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Asian Markets Mostly Higher With Modest Gains


Asian stock markets are mostly higher on Thursday with modest gains, with energy stocks among the leading gainers following the surge in crude oil prices after U.S. President Donald Trump's decision to withdraw from the Iran nuclear deal. Oil prices further advanced in Asian trades.

The Australian market is advancing, led by gains in energy stocks after crude oil prices surged overnight following the U.S. exit from the Iran nuclear deal. Banks and mining stocks are also higher.

In late-morning trades, the S&P/ASX 200 Index is adding 19.60 points or 0.32 percent to 6,127.60, off a high of 6,145.20 earlier. The broader All Ordinaries Index is advancing 20.50 points or 0.33 percent to 6,224.90.

Among oil stocks, Oil Search and Woodside Petroleum are rising more than 3 percent each, while Origin Energy is adding 0.6 percent after crude oil prices rose 3 percent overnight.

In the banking space, ANZ Banking, Commonwealth Bank, Westpac and National Australia Bank are advancing in a range of 0.2 percent to 0.8 percent.

The major miners are also higher on the back of rising base metal prices. BHP Billiton and Rio Tinto are rising almost 2 percent each, while Fortescue Metals is adding more than 1 percent.

Meanwhile, gold miners are mixed. Evolution Mining is down almost 1 percent, while Newcrest Mining is advancing almost 1 percent.

Shares of AMP are declining almost 1 percent ahead of its annual general meeting later today. The embattled wealth management giant said it will "vigorously defend" two separate class action lawsuits brought against it after it's market value tumbled amid scandals disclosed at the banking royal commission.

Boral announced the sale of its non-core US Concrete & Quarries business to Brannan Sand and Gravel Company for $127 million and said it expects to make a pre-tax profit of $45 million on the sale. The building products maker's shares are rising more than 1 percent.

In the currency market, the Australian dollar is higher against the U.S. dollar on Thursday amid higher commodity prices. The local unit was trading at US$0.7461, up from US$0.7418 on Wednesday.

The Japanese market has pared initial gains and is modestly higher following the positive cues overnight from Wall Street and the surge in crude oil prices. Investors are digesting a raft of local economic data. Energy stocks and automakers are among the major gainers.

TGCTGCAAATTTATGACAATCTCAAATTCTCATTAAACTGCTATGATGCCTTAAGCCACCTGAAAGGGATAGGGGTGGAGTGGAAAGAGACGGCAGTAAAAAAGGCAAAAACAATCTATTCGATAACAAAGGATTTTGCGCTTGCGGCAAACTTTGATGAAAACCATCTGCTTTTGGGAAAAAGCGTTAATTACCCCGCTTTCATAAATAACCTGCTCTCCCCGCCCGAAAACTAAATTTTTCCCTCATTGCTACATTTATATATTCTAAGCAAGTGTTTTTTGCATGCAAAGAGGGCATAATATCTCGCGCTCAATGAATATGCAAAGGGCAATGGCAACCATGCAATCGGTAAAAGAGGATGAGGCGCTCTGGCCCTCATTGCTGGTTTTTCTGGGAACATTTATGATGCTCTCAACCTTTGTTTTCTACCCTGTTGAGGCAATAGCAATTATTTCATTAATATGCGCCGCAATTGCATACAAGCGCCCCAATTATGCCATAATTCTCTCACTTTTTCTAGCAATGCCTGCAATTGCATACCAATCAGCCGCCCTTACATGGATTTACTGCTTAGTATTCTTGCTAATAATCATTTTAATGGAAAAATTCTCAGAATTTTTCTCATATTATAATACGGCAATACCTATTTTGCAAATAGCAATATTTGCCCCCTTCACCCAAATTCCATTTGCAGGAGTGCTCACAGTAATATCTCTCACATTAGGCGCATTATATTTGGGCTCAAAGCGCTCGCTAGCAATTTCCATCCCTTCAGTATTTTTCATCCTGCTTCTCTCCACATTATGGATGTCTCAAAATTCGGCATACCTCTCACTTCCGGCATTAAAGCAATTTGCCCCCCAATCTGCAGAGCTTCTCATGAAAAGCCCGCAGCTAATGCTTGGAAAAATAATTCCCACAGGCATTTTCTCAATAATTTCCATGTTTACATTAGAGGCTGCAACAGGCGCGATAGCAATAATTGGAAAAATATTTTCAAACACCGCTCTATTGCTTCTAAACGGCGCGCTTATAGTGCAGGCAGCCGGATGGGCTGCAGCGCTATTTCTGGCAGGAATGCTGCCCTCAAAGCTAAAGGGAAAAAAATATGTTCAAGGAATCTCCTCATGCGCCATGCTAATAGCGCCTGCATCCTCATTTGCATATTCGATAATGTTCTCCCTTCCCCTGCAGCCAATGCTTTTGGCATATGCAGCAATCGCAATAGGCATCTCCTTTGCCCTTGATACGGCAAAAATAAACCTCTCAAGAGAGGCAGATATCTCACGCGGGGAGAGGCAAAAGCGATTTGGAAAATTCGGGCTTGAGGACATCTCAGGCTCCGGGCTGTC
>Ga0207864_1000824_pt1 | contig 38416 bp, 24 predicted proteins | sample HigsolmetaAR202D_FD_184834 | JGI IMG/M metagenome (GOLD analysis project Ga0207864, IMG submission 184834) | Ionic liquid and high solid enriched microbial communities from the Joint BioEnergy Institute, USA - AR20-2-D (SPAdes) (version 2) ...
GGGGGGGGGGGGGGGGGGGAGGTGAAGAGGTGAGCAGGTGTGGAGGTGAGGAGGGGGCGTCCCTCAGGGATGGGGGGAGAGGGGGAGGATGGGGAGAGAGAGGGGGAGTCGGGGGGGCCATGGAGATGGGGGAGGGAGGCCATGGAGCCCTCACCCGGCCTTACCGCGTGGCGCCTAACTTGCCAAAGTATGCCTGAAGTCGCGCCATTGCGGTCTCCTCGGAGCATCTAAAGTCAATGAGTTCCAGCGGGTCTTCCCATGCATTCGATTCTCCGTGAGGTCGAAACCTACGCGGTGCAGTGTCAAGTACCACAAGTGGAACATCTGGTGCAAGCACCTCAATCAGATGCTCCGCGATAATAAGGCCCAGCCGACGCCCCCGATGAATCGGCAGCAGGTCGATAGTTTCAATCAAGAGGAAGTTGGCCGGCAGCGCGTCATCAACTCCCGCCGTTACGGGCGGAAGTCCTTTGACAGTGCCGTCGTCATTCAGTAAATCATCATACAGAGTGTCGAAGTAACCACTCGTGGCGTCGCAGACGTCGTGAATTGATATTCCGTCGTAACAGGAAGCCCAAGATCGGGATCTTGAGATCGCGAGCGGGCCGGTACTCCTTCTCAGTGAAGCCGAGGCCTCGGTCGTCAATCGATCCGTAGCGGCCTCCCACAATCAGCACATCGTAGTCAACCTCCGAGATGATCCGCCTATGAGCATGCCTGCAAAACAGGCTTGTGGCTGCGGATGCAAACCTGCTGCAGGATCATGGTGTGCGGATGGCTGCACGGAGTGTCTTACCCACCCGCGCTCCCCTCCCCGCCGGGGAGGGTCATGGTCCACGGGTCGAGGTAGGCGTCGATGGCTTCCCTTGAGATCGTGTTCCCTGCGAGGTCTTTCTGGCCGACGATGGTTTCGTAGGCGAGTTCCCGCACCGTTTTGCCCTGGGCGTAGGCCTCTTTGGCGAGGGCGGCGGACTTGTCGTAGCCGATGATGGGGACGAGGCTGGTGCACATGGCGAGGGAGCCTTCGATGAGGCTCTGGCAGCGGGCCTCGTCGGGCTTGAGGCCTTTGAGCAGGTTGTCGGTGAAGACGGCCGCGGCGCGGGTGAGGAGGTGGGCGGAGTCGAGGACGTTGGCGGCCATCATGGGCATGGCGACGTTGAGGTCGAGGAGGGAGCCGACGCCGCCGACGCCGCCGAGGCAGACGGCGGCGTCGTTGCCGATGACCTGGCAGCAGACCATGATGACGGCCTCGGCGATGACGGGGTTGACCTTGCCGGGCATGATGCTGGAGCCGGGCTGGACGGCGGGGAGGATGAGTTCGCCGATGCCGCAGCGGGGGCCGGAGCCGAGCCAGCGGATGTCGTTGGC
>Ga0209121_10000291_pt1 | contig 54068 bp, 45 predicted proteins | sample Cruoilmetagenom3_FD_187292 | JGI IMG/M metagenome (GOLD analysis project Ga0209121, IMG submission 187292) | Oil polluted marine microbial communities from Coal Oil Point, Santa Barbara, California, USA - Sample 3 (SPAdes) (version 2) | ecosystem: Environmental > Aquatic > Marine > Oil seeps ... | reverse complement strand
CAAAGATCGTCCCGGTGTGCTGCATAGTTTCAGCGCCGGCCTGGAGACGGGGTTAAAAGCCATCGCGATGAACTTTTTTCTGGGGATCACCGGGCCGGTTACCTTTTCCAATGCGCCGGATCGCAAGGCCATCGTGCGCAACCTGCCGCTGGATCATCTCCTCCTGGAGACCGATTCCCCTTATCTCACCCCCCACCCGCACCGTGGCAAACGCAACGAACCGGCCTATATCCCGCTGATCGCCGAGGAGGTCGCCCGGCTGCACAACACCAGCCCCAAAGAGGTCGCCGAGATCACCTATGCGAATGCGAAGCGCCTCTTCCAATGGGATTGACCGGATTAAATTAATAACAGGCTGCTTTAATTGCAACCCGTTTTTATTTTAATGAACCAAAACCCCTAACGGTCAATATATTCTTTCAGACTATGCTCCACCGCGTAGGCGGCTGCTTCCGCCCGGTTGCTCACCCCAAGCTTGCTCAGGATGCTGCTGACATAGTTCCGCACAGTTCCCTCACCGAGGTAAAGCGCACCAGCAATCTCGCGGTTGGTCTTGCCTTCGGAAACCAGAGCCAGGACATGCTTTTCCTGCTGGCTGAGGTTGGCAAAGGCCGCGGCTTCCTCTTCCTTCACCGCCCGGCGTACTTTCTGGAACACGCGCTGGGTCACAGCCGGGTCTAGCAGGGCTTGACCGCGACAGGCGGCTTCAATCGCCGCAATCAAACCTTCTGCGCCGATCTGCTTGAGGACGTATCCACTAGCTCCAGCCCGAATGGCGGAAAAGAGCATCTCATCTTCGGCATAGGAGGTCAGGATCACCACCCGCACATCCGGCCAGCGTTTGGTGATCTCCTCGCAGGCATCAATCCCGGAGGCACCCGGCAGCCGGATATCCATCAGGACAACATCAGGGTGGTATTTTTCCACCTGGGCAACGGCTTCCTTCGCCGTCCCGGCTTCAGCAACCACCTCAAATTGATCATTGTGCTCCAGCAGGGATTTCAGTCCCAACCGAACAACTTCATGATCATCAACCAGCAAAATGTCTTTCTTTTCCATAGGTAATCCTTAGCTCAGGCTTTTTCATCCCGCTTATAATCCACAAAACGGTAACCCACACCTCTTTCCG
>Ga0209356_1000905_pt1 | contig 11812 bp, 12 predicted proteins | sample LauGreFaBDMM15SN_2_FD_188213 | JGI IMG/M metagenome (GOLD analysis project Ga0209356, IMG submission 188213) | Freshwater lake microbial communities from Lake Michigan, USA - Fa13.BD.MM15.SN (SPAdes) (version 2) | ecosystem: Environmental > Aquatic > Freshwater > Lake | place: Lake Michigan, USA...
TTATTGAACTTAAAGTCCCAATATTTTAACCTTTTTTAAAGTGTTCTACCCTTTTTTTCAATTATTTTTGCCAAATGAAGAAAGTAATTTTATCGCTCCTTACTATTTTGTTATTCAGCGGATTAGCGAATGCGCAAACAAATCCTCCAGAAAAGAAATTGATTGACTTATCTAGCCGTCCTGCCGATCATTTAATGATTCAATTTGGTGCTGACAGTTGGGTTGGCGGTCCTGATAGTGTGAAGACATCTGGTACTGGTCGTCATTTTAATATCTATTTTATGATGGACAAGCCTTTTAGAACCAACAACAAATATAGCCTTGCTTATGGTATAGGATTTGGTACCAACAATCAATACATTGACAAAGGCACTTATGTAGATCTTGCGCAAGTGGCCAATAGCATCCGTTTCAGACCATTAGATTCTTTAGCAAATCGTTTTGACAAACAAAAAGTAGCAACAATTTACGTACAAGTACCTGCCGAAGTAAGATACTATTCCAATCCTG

The benchmark Nikkei 225 Index is up 26.36 points or 0.12 percent to 22,435.24, after rising to a high of 22,530.64 in early trades.

In the oil space, Inpex is rising more than 3 percent and Japan Petroleum Exploration is up 0.4 percent after crude oil prices rose 3 percent overnight.

Among automakers, Toyota is rising more than 2 percent after the company reported an increase in its fiscal 2018 profit and announced a share buyback on Wednesday. Honda is adding 0.3 percent.

Among the major exporters, Mitsubishi Electric is adding almost 1 percent, Panasonic is up 0.3 percent and Canon is edging higher by less than 0.1 percent. Sony is edging down 0.02 percent.

In the tech space, Alps Electric and Kyocera are adding more than 2 percent each, while Advantest is declining 0.5 percent.

In the banking sector, Mitsubishi UFJ Financial is gaining 0.6 percent and Sumitomo Mitsui Financial is up 0.7 percent.

Among the market's best performers, Mitsubishi Motors is rising 10 percent, Isetan Mitsukoshi is gaining almost 10 percent and IHI Corp. is advancing almost 6 percent.

On the flip side, Furukawa Electric is losing almost 10 percent, Japan Steel Works is declining 3 percent and Softbank Group is lower by more than 2 percent.

In economic news, the Ministry of Finance said that Japan posted a current account surplus of 3.122 trillion yen in March, up 4.2 percent on year. That beat expectations for a surplus of 2.899 trillion yen following the 2.076 trillion yen surplus in February.

Japan's trade balance reflected a surplus of 1.190 trillion yen, up an annual 37.6 percent. That also beat expectations for 1.023 trillion yen following the 188.7 billion yen surplus in the previous month.

Imports were down 0.9 percent on year to 6.257 trillion yen after surging 17.8 percent in February. Exports added an annual 3.7 percent to 7.447 trillion yen after gaining 0.9 percent a month earlier.

The Bank of Japan said that overall bank lending in Japan was up 2.1 percent on year in April, coming in at 525.075 trillion yen. That exceeded expectations for a gain of 1.9 percent and was up from 2.0 percent in March.

In the currency market, the U.S. dollar is trading in the upper 109 yen-range on Thursday.

Elsewhere in Asia, Hong Kong is adding almost 1 percent, while Shanghai, South Korea, New Zealand and Taiwan are also higher. Singapore is modestly lower. The markets in Indonesia and Malaysia are closed for holidays.

On Wall Street, stocks closed firmly in positive territory on Wednesday, partly due to a sharp increase by the price of crude oil following President Donald Trump's decision to withdraw from the Iran nuclear deal.

The Dow advanced 182.19 points or 0.8 percent to 24,542.40, the Nasdaq jumped 73.00 points or 1 percent to 7,339.90 and the S&P 500 surged up 25.87 points or 1 percent to 2,697.79.

The major European markets also moved to the upside on Wednesday. While the U.K.'s FTSE 100 Index jumped by 1.3 percent, the German DAX Index and the French CAC 40 Index both edged up by 0.2 percent.

Crude oil prices continued to rally Wednesday amid geopolitical tensions and a significant drop in U.S. oil inventories. WTI crude for June delivery spiked $2.08 or 3 percent to $71.14 a barrel on the New York Mercantile Exchange, the highest since November 2014. In Asian trading, crude oil prices are further up 0.75 percent.

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